Multiemployer Plans. Employers who have unionized employees can know whether the employees are offered coverage if it is provided through a single employer plan with terms of eligibility that the employer negotiates. However, an employer may not know whether any particular employee will be offered coverage if it is provided through a multiemployer plan to which the employer contributes. Furthermore, even if the multiemployer plan does offer coverage to the employee, the employer itself is not offering the coverage. Treasury and IRS have addressed each of these issues in the final regulations implementing the employer play or pay penalty. First, the final regulations offer interim relief in the preamble to employers that are required to make contributions to multiemployer plans under their collective bargaining agreements. As long as the multiemployer plan offers coverage that is affordable and provides minimum value and is offered to the children of individuals who are otherwise eligible, the employer will not be penalized, regardless of whether the employer's employee is in fact eligible for the coverage under the multiemployer plan. The interim relief will remain in effect until at least six months after superseding guidance is published. Second, the Treasury regulations implementing the play or pay penalty provide that coverage offered by a multiemployer plan to which the employer contributes that is affordable and provides minimum value is considered coverage offered "on behalf of" the employer. Employers may use the same safe harbors that are available for coverage they offer themselves in determining whether the multiemployer plan's coverage is affordable.

The Cadillac Tax

In addition to the penalty associated with whether health coverage is offered and to whom, the ACA imposes new taxes and fees on employers that will affect bargaining over health benefits. Some of these new costs, such as the Patient-Centered Outcomes Research Institute Fee and the Transitional Reinsurance Program applicable to plan issuers and sponsors, are already effective or will be in 2014. Starting in 2018, the ACA imposes another new tax, often called the "Cadillac tax." It is a nondeductible 40 percent excise tax on any excess in the cost of employer-sponsored health care coverage provided to an enrollee over specified dollar thresholds. For purposes of the Cadillac tax, employer-sponsored coverage includes major medical coverage and pharmaceutical coverage but excludes separate dental and vision plans. Where an enrollee participates in more than one type of employer-sponsored coverage, the cost of those plans is aggregated for purposes of calculating the Cadillac tax. As employers prepare for labor contract negotiations, they need a strategy for bargaining over health benefits with the looming Cadillac tax in mind.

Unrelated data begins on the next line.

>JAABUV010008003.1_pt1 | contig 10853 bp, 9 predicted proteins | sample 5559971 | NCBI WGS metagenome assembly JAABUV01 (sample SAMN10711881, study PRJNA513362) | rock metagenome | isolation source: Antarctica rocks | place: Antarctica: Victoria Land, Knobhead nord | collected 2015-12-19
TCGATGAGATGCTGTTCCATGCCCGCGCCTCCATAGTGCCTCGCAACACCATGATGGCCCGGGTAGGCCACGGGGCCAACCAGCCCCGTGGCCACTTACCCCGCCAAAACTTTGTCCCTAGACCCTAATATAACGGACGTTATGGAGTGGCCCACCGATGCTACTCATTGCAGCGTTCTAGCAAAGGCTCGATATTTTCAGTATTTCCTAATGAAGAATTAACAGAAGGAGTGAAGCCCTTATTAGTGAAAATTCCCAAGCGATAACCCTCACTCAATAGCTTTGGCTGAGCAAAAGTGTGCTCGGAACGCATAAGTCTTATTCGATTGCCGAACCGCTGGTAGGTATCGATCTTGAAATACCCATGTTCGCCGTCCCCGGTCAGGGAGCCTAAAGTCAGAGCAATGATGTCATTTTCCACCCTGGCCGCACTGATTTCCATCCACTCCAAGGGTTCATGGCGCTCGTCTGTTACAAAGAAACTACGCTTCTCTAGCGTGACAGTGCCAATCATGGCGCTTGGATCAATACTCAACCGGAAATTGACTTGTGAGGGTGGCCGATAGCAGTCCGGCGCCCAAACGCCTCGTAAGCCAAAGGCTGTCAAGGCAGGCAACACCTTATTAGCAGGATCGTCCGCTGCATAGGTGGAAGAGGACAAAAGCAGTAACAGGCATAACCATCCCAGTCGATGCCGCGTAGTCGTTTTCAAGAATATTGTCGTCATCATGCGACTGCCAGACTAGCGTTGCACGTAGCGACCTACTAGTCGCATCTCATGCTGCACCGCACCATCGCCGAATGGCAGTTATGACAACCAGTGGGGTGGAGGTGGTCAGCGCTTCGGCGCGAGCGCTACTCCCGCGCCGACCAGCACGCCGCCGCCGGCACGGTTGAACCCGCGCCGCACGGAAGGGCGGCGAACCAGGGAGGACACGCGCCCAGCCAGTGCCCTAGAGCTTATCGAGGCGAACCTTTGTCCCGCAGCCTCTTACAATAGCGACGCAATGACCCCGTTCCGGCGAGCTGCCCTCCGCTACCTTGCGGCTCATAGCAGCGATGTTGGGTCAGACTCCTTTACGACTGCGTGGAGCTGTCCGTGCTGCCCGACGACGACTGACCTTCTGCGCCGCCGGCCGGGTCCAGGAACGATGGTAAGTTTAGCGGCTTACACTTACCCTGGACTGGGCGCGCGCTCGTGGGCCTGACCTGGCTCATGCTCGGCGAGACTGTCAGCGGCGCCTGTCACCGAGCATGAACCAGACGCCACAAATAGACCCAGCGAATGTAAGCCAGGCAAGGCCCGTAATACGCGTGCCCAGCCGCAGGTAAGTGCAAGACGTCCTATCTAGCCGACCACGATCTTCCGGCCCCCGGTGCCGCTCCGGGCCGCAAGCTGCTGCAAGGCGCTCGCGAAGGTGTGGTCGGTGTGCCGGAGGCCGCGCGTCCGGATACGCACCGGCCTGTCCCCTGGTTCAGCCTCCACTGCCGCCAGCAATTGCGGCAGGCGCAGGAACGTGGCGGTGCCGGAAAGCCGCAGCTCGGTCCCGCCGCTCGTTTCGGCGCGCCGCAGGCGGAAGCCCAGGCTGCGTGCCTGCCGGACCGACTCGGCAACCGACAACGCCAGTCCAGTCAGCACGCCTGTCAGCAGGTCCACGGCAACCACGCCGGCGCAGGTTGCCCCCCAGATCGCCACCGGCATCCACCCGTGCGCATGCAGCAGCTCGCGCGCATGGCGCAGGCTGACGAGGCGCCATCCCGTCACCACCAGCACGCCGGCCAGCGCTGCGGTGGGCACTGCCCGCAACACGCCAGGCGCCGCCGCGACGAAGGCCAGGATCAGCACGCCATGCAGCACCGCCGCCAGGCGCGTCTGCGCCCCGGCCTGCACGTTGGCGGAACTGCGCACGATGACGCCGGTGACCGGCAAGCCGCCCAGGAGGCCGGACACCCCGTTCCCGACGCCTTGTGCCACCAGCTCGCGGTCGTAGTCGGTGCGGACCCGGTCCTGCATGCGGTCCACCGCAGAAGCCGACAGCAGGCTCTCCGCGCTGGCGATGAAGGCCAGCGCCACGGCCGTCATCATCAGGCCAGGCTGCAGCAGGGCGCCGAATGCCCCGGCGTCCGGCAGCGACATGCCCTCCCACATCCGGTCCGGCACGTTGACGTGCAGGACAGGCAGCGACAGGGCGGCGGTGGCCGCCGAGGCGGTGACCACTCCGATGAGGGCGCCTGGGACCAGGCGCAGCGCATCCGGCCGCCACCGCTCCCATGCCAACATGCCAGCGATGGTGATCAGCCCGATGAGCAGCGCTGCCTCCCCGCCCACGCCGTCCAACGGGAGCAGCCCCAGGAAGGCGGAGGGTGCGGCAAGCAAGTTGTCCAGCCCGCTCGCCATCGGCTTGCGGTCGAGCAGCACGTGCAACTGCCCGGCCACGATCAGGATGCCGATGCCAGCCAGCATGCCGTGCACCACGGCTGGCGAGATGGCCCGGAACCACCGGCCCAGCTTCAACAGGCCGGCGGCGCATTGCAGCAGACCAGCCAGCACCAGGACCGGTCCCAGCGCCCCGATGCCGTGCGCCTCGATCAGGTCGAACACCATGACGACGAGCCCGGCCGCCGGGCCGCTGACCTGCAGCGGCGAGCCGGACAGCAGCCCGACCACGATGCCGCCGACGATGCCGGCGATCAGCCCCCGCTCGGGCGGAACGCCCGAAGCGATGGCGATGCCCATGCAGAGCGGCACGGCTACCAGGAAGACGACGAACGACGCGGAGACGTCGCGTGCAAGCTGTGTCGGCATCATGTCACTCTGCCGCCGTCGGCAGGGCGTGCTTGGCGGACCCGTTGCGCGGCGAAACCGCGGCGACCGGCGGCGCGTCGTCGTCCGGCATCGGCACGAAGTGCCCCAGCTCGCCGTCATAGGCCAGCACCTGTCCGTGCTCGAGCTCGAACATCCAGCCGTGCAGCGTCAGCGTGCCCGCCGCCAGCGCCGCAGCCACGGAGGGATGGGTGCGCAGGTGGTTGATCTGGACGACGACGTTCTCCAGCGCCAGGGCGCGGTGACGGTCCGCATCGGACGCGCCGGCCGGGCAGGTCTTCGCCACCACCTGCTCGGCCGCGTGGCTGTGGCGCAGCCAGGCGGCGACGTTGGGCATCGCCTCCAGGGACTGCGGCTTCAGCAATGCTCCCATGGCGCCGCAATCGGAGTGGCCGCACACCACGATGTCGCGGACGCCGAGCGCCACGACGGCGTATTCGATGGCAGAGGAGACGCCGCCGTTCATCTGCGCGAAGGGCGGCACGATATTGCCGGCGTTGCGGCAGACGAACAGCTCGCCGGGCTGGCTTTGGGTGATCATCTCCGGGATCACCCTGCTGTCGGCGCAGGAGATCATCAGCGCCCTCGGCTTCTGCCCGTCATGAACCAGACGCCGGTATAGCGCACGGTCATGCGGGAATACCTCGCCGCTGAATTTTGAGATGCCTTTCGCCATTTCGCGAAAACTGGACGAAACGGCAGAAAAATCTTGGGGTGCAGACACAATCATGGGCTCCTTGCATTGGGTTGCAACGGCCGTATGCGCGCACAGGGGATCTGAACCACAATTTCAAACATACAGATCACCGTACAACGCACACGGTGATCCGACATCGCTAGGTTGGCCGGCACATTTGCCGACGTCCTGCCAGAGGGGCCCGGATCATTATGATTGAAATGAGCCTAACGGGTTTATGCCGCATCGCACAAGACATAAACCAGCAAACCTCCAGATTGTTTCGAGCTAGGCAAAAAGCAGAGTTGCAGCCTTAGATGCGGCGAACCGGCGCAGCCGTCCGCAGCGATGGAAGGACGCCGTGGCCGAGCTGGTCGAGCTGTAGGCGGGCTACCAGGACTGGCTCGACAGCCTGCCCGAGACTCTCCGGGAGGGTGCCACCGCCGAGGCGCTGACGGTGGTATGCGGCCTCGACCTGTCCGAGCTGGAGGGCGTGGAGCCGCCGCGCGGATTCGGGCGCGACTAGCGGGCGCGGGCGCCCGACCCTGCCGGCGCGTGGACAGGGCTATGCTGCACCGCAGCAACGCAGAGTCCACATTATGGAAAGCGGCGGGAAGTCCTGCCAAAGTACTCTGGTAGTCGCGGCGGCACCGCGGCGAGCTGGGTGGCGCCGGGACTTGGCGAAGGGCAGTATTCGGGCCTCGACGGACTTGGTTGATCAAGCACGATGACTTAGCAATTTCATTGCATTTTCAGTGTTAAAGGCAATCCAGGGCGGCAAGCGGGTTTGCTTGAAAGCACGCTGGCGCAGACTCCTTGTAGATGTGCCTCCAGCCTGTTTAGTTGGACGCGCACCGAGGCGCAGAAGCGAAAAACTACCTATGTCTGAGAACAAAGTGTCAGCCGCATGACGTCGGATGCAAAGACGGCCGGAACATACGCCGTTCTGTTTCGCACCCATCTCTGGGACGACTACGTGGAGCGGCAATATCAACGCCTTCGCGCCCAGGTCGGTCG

Insurance companies are liable for the excise tax for insured plans. Plan administrators—who may be the employers themselves—are liable for the excise tax for self-insured plans. Employers are likely to bear the cost regardless of who is liable for paying the tax because insurers or outside plan administrators are highly likely to pass along the costs imposed by the excise tax to the employer sponsors of the plan through higher rates and fees. Employers will also face administrative costs because the plan sponsor (usually, the employer) is responsible for calculating the excess benefit subject to the tax and allocating the excess among the insurers and plan administrators. Employers are subject to penalties if they fail to make these computations accurately. Given all this, employers and insurers have a significant incentive to keep the costs of employer-sponsored health plans below the trigger point for the excise tax.